They thought the movie handled the problem perfectly, only showing the briefest of glimpses throughout the film and finally giving you a monster that doesn't fit together or make sense if one tries to work it all together in your mind. The film suggests horror and then gives a full reveal that is spectacular.
6. Is It A Cop-Out?
In one person's opinion, not showing the monster is a "cop-out." They find it irritating and insist that it's no longer scary as a tactic. They felt it used to be a great idea, but it signifies that the creators needed more faith in their monster design.
He suggested that the creators might not have a good monster for the story. Maybe they don't have other ideas to use a more subtle approach that they could use to scare the audience, either.
7. It's Endless Fun
The Endless, a film directed by Justin Benson and Aaron Moorhead, was also brought up. The opinion was that it was a perfect example of a successful movie suggesting a horrifying entity but never showing it directly.
You see flocks of birds circling in the sky, patterns in water-like circles expanding, and trees falling behind the characters as a more subtle menace. It engages the viewer's imagination and gives the monster an otherworldly, disturbing quality.
8. The Theatre Of The Mind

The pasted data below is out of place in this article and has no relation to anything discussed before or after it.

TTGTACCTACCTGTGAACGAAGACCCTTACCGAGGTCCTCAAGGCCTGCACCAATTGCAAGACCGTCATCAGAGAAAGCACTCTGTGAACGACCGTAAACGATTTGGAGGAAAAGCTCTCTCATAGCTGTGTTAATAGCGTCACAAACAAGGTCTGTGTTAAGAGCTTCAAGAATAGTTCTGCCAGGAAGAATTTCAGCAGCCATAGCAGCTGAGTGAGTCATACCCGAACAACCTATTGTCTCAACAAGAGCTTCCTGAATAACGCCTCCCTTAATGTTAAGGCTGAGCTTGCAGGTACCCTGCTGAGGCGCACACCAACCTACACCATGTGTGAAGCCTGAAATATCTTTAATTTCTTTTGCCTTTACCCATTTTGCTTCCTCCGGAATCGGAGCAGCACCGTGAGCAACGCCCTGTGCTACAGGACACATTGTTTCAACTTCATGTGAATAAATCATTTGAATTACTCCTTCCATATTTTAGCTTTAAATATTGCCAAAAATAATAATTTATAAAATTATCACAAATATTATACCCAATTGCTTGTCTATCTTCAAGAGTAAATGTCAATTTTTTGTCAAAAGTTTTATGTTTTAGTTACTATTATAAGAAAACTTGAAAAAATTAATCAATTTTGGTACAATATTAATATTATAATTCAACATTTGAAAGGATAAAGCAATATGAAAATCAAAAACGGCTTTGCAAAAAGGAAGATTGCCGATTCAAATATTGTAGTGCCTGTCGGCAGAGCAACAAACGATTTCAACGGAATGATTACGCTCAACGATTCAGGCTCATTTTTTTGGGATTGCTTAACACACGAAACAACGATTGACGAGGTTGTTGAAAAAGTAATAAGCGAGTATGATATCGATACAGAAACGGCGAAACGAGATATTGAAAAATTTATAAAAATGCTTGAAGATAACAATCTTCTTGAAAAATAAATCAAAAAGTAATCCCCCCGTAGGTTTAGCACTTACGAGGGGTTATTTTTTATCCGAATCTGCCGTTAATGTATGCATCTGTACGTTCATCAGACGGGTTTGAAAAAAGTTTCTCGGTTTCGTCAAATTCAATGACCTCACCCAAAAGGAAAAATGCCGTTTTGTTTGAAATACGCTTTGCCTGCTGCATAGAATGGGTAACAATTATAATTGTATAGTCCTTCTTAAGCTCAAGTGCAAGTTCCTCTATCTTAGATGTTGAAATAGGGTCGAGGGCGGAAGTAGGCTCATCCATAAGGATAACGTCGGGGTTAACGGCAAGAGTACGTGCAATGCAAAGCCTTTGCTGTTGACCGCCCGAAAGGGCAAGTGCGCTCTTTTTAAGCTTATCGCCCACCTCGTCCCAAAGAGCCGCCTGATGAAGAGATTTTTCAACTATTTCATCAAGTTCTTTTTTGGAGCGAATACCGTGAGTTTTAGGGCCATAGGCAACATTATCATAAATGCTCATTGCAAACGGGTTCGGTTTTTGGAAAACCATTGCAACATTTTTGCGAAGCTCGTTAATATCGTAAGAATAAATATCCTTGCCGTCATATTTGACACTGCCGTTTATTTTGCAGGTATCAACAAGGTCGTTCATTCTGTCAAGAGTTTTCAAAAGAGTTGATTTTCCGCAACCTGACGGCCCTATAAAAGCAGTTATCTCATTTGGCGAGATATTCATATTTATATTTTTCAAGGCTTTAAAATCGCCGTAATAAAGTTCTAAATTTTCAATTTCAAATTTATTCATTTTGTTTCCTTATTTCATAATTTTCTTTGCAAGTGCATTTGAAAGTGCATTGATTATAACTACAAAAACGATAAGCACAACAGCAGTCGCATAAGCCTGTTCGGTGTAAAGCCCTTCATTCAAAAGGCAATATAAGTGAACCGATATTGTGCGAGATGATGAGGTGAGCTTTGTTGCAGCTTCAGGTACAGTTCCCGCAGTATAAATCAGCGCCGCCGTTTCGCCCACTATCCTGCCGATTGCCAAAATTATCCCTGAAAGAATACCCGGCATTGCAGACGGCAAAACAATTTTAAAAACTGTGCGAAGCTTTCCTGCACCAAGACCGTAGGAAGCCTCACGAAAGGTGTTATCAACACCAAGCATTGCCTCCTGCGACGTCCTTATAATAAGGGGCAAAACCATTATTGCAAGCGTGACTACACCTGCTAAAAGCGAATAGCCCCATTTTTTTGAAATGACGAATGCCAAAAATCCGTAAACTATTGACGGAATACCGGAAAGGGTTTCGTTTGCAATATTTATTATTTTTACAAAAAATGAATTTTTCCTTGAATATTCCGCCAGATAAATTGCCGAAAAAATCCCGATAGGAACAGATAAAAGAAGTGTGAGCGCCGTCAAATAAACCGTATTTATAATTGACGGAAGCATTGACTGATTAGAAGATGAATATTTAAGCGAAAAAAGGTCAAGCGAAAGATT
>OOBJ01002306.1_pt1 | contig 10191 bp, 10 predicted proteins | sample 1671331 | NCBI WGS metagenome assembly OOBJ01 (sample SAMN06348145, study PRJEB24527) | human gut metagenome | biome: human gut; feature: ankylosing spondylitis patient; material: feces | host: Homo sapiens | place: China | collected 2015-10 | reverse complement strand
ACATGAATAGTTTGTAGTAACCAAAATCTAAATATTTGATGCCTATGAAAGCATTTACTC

It Follows, directed by David Robert Mitchell, got high marks for using the audience's imagination to create a mysterious entity to scare the audience.
The creature takes the form of someone you already know and love and is an ingenious way to create a monster that looks human but is anything but.
Using the trust of human beings against them is one of the scariest things in the movie. It fired the viewers' imaginations as they tried to imagine what form the creature would take next, and they felt the director did an excellent job of causing terror through this device.
The viewer notes that we are never shown the violence of the victims' deaths, but we do see the horrifying aftermath of it, which again suggests the terror to the viewer, and their brain takes over the work.
It makes the audience's imagination do much of the work, inventing awful scenarios that would be challenging to create as a film scene.
9. The Greatest Fear
Fear of the unknown is one of our greatest fears. The Blair Witch Project worked with a similar, if slightly different, toolbox. The voice of the fellow hiker was used to draw the remaining people in the party into a trap.
You never see the entity, but you know what it leaves behind. So not only are we scared by what we can't see, but we are also even more frightened by what we can imagine.
10. Fearsome Italian Food
The Langoliers television miniseries was cited as a successful creative effort until the reveal. The viewer, as a child, found the show terrifying right up until the moment when they got to see the monsters.
They referred to the creatures as "meatballs with teeth." It made the child laugh, and it was a relief for them because they had been petrified until that point.
As a child, that was their reaction. They had a similar response as an adult when they watched it later. It was a tense and atmospheric ride until the CGI creature revealed ruined it for them. They were baffled by how much they were displeased by the monsters.